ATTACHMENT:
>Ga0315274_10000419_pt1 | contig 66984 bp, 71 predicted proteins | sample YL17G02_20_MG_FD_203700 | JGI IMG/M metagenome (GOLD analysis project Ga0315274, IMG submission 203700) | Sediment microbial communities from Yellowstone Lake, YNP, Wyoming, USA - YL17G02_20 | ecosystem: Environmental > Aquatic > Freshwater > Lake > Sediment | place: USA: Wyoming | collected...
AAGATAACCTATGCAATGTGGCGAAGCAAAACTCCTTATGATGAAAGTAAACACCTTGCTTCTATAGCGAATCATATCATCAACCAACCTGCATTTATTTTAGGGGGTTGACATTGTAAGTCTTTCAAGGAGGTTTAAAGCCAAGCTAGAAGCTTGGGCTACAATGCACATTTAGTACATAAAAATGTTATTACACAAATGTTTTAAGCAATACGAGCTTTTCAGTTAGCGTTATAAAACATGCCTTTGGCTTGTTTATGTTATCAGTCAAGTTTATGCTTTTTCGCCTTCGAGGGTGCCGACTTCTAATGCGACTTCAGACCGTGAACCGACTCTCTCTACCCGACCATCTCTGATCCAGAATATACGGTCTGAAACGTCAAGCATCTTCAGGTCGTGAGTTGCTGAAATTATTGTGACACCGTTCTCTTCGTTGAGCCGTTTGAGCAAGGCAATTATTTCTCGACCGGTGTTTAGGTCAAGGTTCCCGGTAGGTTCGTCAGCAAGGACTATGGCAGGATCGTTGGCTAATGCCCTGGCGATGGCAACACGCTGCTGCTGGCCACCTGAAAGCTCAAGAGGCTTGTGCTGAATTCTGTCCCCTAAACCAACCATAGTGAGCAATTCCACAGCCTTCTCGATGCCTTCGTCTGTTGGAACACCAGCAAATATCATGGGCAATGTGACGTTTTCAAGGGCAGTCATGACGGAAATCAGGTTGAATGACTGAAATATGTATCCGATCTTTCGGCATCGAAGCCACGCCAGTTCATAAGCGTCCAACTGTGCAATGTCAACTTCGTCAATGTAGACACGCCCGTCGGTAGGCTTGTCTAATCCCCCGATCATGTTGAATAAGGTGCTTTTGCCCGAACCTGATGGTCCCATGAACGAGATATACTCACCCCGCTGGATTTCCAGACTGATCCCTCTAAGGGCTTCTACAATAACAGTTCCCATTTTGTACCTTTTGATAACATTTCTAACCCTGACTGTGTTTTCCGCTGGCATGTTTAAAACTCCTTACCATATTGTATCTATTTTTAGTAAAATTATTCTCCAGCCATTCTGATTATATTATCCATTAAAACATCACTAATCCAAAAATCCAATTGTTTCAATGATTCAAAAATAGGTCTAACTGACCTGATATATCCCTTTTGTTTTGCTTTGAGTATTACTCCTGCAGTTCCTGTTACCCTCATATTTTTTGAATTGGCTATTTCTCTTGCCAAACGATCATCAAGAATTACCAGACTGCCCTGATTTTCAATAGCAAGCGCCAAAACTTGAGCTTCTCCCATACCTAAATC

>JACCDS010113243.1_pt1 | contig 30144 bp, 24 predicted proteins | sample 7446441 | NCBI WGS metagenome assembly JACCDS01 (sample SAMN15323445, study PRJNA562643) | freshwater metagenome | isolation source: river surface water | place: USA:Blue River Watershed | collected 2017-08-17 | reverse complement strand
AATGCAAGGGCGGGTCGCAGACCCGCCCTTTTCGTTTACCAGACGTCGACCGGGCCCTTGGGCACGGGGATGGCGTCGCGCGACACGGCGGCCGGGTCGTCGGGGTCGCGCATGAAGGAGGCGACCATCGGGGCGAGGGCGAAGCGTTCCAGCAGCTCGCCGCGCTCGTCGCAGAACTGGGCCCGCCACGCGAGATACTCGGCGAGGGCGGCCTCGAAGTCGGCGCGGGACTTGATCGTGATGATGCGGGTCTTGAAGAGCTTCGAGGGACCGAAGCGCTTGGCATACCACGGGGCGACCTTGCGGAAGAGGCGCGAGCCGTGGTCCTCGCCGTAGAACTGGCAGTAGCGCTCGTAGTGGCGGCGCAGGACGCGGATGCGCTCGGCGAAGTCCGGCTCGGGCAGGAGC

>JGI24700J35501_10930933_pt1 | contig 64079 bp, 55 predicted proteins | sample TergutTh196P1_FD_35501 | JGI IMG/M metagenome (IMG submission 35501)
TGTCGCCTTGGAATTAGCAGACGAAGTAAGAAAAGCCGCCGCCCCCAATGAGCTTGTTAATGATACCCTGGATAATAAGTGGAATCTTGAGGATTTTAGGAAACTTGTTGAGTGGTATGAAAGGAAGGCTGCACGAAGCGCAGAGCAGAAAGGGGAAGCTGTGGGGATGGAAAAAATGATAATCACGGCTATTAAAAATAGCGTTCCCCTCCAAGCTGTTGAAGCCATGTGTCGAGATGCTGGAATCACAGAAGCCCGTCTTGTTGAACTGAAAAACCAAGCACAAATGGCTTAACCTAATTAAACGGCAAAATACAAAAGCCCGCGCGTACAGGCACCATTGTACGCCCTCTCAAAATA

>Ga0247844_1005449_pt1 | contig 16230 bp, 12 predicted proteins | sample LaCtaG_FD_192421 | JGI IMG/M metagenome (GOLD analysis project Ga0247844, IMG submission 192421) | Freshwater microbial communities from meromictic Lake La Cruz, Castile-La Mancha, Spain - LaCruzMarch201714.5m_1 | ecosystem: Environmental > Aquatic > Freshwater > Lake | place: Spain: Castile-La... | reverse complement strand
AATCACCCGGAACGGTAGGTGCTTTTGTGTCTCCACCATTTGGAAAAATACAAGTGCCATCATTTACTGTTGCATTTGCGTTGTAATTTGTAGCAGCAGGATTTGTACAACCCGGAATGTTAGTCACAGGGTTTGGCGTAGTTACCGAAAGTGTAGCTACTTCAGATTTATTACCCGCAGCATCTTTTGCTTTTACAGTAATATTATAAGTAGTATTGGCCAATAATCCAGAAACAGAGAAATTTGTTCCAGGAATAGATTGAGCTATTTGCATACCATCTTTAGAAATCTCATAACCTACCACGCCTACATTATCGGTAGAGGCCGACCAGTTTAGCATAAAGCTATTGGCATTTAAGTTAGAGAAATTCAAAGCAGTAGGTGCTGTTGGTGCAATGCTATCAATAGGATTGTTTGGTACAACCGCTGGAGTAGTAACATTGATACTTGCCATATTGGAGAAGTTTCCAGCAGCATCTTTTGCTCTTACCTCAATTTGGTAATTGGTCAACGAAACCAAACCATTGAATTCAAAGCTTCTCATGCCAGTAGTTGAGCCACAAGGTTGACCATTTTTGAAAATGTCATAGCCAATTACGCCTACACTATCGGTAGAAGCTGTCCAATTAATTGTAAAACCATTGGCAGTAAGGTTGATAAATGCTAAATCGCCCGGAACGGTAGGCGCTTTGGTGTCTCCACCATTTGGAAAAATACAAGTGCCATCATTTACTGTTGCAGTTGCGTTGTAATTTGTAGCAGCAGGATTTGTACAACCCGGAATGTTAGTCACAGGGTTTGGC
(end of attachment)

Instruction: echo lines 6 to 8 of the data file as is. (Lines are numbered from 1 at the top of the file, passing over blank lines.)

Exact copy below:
TGTCGCCTTGGAATTAGCAGACGAAGTAAGAAAAGCCGCCGCCCCCAATGAGCTTGTTAATGATACCCTGGATAATAAGTGGAATCTTGAGGATTTTAGGAAACTTGTTGAGTGGTATGAAAGGAAGGCTGCACGAAGCGCAGAGCAGAAAGGGGAAGCTGTGGGGATGGAAAAAATGATAATCACGGCTATTAAAAATAGCGTTCCCCTCCAAGCTGTTGAAGCCATGTGTCGAGATGCTGGAATCACAGAAGCCCGTCTTGTTGAACTGAAAAACCAAGCACAAATGGCTTAACCTAATTAAACGGCAAAATACAAAAGCCCGCGCGTACAGGCACCATTGTACGCCCTCTCAAAATA

>Ga0247844_1005449_pt1 | contig 16230 bp, 12 predicted proteins | sample LaCtaG_FD_192421 | JGI IMG/M metagenome (GOLD analysis project Ga0247844, IMG submission 192421) | Freshwater microbial communities from meromictic Lake La Cruz, Castile-La Mancha, Spain - LaCruzMarch201714.5m_1 | ecosystem: Environmental > Aquatic > Freshwater > Lake | place: Spain: Castile-La... | reverse complement strand
AATCACCCGGAACGGTAGGTGCTTTTGTGTCTCCACCATTTGGAAAAATACAAGTGCCATCATTTACTGTTGCATTTGCGTTGTAATTTGTAGCAGCAGGATTTGTACAACCCGGAATGTTAGTCACAGGGTTTGGCGTAGTTACCGAAAGTGTAGCTACTTCAGATTTATTACCCGCAGCATCTTTTGCTTTTACAGTAATATTATAAGTAGTATTGGCCAATAATCCAGAAACAGAGAAATTTGTTCCAGGAATAGATTGAGCTATTTGCATACCATCTTTAGAAATCTCATAACCTACCACGCCTACATTATCGGTAGAGGCCGACCAGTTTAGCATAAAGCTATTGGCATTTAAGTTAGAGAAATTCAAAGCAGTAGGTGCTGTTGGTGCAATGCTATCAATAGGATTGTTTGGTACAACCGCTGGAGTAGTAACATTGATACTTGCCATATTGGAGAAGTTTCCAGCAGCATCTTTTGCTCTTACCTCAATTTGGTAATTGGTCAACGAAACCAAACCATTGAATTCAAAGCTTCTCATGCCAGTAGTTGAGCCACAAGGTTGACCATTTTTGAAAATGTCATAGCCAATTACGCCTACACTATCGGTAGAAGCTGTCCAATTAATTGTAAAACCATTGGCAGTAAGGTTGATAAATGCTAAATCGCCCGGAACGGTAGGCGCTTTGGTGTCTCCACCATTTGGAAAAATACAAGTGCCATCATTTACTGTTGCAGTTGCGTTGTAATTTGTAGCAGCAGGATTTGTACAACCCGGAATGTTAGTCACAGGGTTTGGC